Summary of Zero Carbon Bill

10 Jun 19

Column written by Christchurch Partner David Goodman and Solicitor Reuben Adams-Cook, published in the June issue of the Ashburton Guardian Farming feature.

The Climate Change Response (Zero Carbon) Amendment Bill (Zero Carbon Bill) was released on May 8, 2019 after a longer than anticipated public consultation process which involved the consideration of more than 1500 submissions. The Zero Carbon Bill is scheduled to be passed into law in late 2019, at which time it will amend the Climate Change Response Act 2002. This new legislation will sit alongside the existing New Zealand Emissions Trading Scheme (NZETS) that was also established under the Climate Change Response Act 2002.

The overarching goal of the Zero Carbon Bill is to limit the global average temperature increase to 1.5°C above pre-industrial levels. In order to achieve this goal, the Zero Carbon Bill establishes the Climate Change Commission (Commission). The Commission will be an independent body that will report to the Minister for the Environment. Its primary purpose will be to provide independent and expert advice to the government on mitigating, monitoring, and adapting to the effects of climate change. It will also monitor and review the government’s progress towards its emission reduction goals,report on the effects of climate change, develop specific policy and monitor emissions levels.In addition, and importantly, the Zero Carbon Bill sets the following targets:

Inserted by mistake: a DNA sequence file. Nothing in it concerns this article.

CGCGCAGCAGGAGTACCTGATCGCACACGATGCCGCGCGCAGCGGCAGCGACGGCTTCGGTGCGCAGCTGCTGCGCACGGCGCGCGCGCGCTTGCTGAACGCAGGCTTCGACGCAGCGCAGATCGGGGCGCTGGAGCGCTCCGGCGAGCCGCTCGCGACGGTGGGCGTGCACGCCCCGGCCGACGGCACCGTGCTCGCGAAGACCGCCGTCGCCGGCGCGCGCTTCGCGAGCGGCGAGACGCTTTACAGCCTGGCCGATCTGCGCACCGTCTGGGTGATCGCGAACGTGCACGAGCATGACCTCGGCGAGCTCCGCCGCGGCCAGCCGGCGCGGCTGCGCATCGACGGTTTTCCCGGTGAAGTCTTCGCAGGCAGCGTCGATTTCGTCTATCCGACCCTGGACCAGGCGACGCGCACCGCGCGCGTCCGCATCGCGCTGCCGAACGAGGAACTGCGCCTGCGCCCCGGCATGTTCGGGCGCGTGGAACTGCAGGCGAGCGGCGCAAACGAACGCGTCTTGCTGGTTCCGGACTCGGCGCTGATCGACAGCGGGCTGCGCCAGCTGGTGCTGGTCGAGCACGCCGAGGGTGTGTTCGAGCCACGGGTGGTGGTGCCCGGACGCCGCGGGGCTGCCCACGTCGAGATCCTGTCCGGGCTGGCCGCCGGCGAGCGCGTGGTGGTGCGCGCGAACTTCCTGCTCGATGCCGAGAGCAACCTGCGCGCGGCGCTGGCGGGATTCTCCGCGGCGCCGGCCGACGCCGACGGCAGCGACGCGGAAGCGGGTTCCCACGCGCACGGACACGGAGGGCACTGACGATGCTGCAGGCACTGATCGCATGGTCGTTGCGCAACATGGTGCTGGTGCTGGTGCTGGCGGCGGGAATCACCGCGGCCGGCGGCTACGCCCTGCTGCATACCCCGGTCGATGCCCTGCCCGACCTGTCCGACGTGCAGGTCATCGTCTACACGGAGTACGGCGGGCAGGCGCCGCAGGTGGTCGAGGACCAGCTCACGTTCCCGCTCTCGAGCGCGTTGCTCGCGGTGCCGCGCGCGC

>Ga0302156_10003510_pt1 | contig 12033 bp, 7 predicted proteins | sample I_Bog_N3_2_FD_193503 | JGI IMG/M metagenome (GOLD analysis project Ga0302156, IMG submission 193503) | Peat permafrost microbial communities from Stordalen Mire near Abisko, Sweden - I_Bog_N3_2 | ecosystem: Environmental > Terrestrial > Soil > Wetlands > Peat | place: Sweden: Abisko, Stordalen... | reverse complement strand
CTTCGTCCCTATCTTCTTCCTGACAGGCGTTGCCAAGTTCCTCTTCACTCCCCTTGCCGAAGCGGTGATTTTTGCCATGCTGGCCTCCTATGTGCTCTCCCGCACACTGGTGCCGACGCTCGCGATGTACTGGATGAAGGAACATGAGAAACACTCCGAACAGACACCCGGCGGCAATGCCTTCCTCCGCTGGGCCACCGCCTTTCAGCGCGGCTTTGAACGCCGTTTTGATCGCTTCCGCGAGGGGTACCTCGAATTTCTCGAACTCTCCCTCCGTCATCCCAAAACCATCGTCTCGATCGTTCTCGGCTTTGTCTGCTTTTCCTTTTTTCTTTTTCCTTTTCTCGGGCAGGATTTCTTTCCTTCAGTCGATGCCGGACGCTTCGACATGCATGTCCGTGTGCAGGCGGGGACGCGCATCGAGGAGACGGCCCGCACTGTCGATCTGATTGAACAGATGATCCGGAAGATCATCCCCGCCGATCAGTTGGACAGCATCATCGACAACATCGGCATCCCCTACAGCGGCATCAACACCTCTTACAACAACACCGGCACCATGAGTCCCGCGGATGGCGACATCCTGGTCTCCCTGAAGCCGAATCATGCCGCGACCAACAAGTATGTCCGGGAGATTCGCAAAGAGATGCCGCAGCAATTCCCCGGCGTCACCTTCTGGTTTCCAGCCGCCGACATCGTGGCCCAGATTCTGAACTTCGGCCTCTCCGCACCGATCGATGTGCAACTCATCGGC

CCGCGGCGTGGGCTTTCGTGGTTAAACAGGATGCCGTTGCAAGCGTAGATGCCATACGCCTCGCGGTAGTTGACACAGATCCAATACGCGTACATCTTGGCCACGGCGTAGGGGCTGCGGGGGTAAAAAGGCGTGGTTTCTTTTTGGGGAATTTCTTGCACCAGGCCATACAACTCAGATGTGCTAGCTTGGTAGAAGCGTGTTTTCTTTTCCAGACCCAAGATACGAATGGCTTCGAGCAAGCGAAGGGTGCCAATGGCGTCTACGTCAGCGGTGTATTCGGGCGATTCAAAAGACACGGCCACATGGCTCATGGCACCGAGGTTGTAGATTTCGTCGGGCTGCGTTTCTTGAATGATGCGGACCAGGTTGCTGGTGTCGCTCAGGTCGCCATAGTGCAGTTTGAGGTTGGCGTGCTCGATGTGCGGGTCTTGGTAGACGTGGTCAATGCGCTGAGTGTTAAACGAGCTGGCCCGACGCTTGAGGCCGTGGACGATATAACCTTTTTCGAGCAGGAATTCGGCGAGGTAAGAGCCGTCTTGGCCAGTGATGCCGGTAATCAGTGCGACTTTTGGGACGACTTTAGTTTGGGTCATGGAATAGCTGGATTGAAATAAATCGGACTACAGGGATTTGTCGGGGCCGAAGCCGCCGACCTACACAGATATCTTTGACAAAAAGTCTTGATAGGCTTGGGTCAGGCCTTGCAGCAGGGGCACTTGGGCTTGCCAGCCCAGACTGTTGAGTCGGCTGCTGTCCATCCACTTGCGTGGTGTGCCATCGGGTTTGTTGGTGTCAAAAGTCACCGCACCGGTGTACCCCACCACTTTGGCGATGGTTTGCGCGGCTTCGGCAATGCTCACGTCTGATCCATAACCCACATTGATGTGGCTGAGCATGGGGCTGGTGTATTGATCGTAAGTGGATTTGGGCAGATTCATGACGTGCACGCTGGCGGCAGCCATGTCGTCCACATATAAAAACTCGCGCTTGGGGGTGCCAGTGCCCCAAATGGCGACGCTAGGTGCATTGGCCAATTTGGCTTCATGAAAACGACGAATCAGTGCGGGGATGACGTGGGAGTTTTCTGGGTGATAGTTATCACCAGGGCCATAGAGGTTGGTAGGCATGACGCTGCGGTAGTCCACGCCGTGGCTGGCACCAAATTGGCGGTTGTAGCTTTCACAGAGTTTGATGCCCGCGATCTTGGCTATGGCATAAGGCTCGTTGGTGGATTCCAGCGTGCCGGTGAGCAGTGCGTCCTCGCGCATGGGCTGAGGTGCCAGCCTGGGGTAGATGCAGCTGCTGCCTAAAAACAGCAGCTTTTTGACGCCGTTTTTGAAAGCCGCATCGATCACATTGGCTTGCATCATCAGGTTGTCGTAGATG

• the reduction of greenhouse gas emissions (other than biogenic methane) to net zero by 2050;
  • the reduction of gross emissions of methane by 10 per cent by January 1, 2030 (in comparison to 2017 emission levels);
  • and the reduction of gross emissions of methane by 24-47 per cent by January 1, 2050 (in comparison to 2017 emission levels).

The targets will be enforced by the use of emissions budgets that will cover a five year period (apart from the first four year period).

The first tranche of emissions budgets will be set on December 31, 2021 and will take effect from the beginning of 2022. These emissions budgets will state the total emissions that will be permitted over the relevant budget period. The Ministry for the Environment website has details of New Zealand’s provisional carbon budget from 2021 to 2030.

The budget is provisionally set at 601 MtCO2 (million metric tonnes of CO2 equivalent), with actual gross emissions projected to be 804 MtCO2, which therefore gives a shortfall of 203 MtCO2 that is to be offset. Annual emissions are currently at approximately 80 million tonnes of CO2 equivalent. The spot price for a carbon credit is $25 (Carbon News – May 31, 2019). This therefore values the shortfall liability of 203 million tonnes of CO2 equivalent at approximately $5 billion dollars.The offset is likely to come from a mixture of domestic emissions reductions, carbon credits from forestry and by purchasing international emission reduction credits.

Given the likely targets and offsets required, there is a cost that has to be met by industry, although the Minister for the Environment has the power to allocate free credits to assist a new industry entering the NZETS, like it did for the fishing industry. The government is currently considering a report from the Interim Climate Change Commission (ICCC) that discusses whether the agricultural sector will be required to enter the NZETS and, if so, when this will occur.

It is interesting to note that the New Zealand First/Labour Coalition Agreement states that if the ICCC determines that the agricultural sector should be included in the NZETS, then all revenues from this source will be fed back to the agricultural sector to encourage agricultural innovation, amongst other things. It remains to be seen exactly how these changes may impact on the agricultural industry, however it is certain that further consideration and discussion is needed.

Full Farming feature available here.